The hot surface ignitor in a gas-fired furnace lights the burners. This ignitor in modern furnaces serves the same purpose as the standing pilot flame did in older furnaces. It provides the required heat to ignite the gas at the burners. Without an ignition source, a gas-fired furnace cannot provide heat. When the ignitor is activated it will glow bright orange or yellow.
The resistive heat strips in an electric furnace actually provide the heat to a home or building. When the furnace turns on, the heat strips are activated and usually glow orange when they reach peak temperature. In almost all cases, the heat strips are not easily seen or accessed without removing covers or panels inside the furnace.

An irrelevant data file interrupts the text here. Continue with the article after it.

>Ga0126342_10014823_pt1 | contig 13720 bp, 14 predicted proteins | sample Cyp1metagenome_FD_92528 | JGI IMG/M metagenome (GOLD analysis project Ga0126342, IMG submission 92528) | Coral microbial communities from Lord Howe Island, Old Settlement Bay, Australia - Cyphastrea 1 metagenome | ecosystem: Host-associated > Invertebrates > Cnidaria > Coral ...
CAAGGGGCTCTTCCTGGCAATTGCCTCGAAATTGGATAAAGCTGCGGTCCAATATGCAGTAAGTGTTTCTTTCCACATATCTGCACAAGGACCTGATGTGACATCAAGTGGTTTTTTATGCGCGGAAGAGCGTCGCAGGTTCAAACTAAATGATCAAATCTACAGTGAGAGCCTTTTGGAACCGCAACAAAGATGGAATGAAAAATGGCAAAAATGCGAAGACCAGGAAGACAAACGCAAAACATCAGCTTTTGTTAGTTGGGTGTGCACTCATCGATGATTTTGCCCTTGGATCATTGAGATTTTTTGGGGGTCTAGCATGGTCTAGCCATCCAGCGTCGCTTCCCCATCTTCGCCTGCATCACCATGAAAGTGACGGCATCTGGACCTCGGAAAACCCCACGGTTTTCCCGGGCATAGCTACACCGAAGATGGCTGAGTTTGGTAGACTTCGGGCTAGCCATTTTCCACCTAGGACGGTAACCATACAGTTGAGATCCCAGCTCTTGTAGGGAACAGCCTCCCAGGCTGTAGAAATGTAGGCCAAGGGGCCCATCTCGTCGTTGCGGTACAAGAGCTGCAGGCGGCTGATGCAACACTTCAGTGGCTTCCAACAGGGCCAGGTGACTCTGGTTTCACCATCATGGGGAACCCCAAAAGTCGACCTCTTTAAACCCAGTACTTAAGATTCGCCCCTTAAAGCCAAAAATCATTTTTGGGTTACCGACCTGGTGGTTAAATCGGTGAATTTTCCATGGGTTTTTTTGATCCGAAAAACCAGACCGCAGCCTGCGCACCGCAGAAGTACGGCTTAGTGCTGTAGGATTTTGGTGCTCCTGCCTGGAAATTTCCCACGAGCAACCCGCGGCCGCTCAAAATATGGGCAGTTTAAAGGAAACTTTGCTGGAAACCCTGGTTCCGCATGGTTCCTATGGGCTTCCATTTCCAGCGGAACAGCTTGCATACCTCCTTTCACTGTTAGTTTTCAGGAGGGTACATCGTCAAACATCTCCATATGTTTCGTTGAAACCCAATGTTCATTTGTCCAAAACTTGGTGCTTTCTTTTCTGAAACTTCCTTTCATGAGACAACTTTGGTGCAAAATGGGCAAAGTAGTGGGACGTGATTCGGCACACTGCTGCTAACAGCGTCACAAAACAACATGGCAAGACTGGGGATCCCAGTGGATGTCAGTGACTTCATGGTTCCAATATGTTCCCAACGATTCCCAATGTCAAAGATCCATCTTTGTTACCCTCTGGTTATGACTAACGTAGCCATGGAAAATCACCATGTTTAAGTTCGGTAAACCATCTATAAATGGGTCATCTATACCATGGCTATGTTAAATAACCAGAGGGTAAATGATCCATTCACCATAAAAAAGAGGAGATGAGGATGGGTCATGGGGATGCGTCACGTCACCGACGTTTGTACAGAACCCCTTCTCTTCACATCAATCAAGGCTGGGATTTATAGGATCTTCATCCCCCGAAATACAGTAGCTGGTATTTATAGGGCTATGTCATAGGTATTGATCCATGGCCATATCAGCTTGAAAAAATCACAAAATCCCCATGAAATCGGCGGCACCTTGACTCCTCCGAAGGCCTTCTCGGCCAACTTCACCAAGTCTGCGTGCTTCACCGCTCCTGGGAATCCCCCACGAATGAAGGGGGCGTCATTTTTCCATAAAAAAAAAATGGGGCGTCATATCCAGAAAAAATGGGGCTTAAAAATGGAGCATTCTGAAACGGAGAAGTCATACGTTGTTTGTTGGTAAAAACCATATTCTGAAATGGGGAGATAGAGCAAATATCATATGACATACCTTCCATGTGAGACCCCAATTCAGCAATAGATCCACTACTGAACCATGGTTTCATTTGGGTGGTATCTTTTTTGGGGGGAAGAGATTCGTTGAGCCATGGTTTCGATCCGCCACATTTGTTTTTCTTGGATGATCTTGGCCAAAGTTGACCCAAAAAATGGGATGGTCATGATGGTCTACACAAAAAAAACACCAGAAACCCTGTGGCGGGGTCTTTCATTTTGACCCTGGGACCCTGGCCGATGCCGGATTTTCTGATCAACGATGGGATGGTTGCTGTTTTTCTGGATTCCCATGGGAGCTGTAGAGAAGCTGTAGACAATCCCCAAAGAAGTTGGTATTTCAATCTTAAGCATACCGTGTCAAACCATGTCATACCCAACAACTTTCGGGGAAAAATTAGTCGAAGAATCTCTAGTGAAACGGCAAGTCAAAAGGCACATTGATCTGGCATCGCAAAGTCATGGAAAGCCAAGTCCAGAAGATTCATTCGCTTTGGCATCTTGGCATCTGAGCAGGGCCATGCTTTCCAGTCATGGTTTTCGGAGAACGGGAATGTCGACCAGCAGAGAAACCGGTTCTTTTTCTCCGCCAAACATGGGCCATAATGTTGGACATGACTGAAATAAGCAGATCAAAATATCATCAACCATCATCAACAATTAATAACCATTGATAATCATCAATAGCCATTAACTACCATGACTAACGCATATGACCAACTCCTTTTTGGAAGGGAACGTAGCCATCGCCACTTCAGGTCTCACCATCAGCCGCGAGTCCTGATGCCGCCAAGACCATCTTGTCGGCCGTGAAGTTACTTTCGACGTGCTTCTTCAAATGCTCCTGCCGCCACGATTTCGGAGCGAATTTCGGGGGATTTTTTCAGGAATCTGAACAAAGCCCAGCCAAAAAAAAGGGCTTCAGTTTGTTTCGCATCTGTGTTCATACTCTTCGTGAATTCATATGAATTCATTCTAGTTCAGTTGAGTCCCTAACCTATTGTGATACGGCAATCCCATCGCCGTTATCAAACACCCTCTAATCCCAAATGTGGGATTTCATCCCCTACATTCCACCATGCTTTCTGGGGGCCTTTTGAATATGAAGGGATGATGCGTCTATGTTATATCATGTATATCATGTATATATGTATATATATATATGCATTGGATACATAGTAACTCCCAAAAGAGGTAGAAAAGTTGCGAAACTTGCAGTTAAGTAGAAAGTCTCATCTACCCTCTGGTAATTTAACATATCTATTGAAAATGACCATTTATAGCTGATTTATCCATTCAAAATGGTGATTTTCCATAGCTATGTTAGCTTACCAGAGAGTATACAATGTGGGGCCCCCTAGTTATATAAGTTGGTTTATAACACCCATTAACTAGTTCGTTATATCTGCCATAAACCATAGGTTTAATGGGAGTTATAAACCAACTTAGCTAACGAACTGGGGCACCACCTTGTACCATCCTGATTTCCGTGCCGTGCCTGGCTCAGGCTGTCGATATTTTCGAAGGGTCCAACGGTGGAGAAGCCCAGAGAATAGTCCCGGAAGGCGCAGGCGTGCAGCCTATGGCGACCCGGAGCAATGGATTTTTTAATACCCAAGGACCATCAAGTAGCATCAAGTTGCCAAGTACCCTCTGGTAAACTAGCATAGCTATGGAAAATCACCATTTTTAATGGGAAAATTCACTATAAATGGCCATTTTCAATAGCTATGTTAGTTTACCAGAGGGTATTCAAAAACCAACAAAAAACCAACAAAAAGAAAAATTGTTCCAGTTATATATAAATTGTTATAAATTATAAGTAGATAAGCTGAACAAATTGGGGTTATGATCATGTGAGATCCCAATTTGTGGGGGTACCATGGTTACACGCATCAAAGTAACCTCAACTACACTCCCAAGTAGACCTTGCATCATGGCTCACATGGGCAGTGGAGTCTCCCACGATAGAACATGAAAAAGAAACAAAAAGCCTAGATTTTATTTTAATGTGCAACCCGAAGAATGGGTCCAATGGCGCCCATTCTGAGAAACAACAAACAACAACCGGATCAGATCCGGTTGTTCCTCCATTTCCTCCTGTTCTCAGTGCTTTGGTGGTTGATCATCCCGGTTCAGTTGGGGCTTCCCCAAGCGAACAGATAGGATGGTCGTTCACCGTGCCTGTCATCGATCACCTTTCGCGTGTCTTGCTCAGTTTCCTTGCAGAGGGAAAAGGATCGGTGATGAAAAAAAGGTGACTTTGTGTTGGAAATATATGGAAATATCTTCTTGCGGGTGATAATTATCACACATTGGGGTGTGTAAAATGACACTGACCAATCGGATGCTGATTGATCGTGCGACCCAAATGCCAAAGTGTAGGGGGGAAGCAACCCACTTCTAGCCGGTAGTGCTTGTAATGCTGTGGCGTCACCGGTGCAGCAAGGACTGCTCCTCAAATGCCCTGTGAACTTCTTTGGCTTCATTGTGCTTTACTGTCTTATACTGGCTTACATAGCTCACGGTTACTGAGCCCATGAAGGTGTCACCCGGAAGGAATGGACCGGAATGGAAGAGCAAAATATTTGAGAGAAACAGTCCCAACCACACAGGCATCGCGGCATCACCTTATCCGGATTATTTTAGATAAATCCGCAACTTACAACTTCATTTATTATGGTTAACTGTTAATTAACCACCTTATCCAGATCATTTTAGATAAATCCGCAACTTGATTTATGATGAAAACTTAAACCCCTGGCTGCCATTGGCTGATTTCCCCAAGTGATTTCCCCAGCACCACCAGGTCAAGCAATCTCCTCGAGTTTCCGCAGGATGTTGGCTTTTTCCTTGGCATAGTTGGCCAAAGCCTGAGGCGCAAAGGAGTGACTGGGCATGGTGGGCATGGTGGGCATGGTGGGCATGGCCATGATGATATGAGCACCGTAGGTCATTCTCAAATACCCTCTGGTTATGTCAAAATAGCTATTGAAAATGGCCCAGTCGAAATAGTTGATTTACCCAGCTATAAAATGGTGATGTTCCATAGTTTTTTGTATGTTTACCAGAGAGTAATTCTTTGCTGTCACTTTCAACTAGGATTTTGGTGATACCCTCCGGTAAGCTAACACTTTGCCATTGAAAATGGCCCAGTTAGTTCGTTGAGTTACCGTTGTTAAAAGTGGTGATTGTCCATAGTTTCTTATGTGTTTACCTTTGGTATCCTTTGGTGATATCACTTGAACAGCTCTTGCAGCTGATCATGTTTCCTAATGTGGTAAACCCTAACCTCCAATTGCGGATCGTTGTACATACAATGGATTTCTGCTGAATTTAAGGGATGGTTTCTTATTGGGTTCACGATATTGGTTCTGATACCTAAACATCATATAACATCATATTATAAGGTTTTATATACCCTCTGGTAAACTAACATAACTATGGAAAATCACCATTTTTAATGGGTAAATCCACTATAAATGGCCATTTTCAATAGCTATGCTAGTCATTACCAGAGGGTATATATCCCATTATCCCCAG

If your furnace uses an electrical glow element to light the pilot light, the Glow Element will need to be replaced. Glow Elements are general used on 90+ High Efficiency Gas Furnaces.
If it uses a standing pilot light rather than the Electrical Glow Element, you need to manually relight the pilot. Since I can't see your furnace, you will need to locate and read your Owners Manual on how to do this or look in the side or inside the pilot light compartment for instructions on how to light it. Be sure you have stick match or a butane grill lighter with you before you try to light it.
If it's a manual pilot ... if after lighting it, it doesn't hold when turned to the ON position, more thank likely you'll need to have the Thermocouple replaced.
And above all, BE CAREFUL. If you don't feel comfortable lighting a gas furnace, call a professional.